3) Defendants Valencia and Dever

The incidents in which Defendant Valencia forcefully pushed Plaintiff's wheelchair from behind without warning, and Defendant Dever pushed Plaintiff's wheelchair and let go also do not rise to the level of deliberate indifference to Plaintiff's medical needs. Defendants must have knowingly disregarded an excessive risk to Plaintiff's health, and Plaintiff's allegations do not support a plausible claim that they did so. Iqbal, 129 S.Ct. at 1949.

4) Defendants Huckabay and Tucker

Although Plaintiff alleges all of the named defendants violated his rights under the Eighth Amendment, his second amended complaint is devoid of any facts supporting a claim against Defendants Huckabay and Tucker for deliberate indifference to Plaintiff's serious medical needs.

5) Defendant Sillen

Finally, Plaintiff alleges a claim against former Receiver Robert Sillen on the basis that Sillen was responsible for the medical care of all inmates in California, which included implementing polices concerning pain medication following surgery and the distribution of pain medication. Plaintiff alleges that Sillen was aware that custody staff frequently interfered with inmates' receipt of their medication and "played doctor," but failed to do anything about it. (Comp., court record 15:10-18.)

A supervisor may be held liable for the constitutional violations of his or her subordinates only if he or she "participated in or directed the violations, or knew of the violations and failed to act to prevent them." Taylor v. List, 880 F.2d 1040, 1045 (9th Cir. 1989); also Corales v. Bennett, 567 F.3d 554, 570 (9th Cir. 2009); Preschooler II v. Clark County School Board of Trustees, 479 F.3d 1175, 1182 (9th Cir. 2007); Harris v. Roderick, 126 F.3d 1189, 1204 (9th Cir. 1997). Defendant Sillen may not be held liable for the conduct of prison officials at Pleasant Valley State Prison simply by virtue of his higher position in the prison hierarchy, and there are no allegations supporting a claim that Defendant Sillen was personally deliberately indifferent to Plaintiff's medical needs or that Plaintiff's Eighth Amendment rights were violated by other employees and Sillen turned a blind eye. Jett v. Penner, 439 F.3d 1091, 1098 (9th Cir. 2006).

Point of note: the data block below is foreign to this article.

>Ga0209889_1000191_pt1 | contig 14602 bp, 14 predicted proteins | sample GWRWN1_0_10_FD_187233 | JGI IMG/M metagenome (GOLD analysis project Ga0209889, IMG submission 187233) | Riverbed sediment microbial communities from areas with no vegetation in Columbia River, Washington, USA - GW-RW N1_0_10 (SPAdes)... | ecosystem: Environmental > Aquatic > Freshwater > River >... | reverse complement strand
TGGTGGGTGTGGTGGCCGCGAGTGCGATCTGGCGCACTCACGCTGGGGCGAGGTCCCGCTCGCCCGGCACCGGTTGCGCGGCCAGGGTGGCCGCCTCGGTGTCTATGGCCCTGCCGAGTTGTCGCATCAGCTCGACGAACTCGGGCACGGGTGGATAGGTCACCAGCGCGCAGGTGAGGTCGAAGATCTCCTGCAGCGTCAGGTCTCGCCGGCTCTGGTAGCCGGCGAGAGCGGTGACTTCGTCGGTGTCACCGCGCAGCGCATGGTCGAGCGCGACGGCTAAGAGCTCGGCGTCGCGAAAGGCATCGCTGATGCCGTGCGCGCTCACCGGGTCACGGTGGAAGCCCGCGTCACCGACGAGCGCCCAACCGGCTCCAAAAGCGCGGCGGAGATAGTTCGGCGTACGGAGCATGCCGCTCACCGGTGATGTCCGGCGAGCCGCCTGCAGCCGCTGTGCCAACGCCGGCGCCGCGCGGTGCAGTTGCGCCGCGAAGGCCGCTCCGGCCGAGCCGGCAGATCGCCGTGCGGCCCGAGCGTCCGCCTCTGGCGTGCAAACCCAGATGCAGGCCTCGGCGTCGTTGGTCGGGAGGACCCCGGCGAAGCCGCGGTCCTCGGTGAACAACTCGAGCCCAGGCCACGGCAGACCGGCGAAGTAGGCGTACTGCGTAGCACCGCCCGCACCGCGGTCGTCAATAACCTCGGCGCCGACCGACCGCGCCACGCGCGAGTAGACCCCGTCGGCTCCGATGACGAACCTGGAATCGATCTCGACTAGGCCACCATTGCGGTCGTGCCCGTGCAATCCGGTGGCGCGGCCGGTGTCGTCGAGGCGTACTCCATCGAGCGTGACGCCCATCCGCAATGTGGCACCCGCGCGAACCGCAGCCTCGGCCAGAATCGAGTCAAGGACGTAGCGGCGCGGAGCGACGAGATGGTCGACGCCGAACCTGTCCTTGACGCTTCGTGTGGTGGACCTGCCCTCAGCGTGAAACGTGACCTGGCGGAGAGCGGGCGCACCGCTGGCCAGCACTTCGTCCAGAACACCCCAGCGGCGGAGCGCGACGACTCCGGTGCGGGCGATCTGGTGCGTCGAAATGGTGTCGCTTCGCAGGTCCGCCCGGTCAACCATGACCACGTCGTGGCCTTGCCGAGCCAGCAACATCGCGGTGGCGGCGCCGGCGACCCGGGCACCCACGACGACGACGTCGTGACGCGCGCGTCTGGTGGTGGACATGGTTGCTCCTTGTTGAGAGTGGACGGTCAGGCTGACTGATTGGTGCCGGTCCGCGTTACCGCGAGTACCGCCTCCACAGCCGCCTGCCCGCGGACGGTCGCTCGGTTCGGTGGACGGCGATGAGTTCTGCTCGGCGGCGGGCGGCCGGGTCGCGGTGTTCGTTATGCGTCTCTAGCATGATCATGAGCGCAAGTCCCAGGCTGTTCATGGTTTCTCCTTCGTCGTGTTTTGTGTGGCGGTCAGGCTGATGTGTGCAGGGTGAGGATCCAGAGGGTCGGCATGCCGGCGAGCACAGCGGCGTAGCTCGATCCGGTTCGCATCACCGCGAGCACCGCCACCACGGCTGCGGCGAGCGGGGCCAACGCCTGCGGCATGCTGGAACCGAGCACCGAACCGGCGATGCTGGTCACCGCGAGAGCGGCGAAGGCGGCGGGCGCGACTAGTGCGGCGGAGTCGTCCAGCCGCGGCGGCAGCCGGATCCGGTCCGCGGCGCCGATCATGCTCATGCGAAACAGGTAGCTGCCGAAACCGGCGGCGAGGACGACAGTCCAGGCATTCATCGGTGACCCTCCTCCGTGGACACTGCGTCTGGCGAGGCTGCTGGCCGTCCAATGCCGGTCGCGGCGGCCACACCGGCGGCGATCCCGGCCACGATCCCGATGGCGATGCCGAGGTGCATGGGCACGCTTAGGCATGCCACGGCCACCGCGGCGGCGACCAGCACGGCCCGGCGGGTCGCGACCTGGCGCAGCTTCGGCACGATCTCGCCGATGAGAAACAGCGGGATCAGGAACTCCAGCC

The Court recommends dismissal of Plaintiff's medical care claims, with prejudice, for failure to state a claim.

b. Excessive Force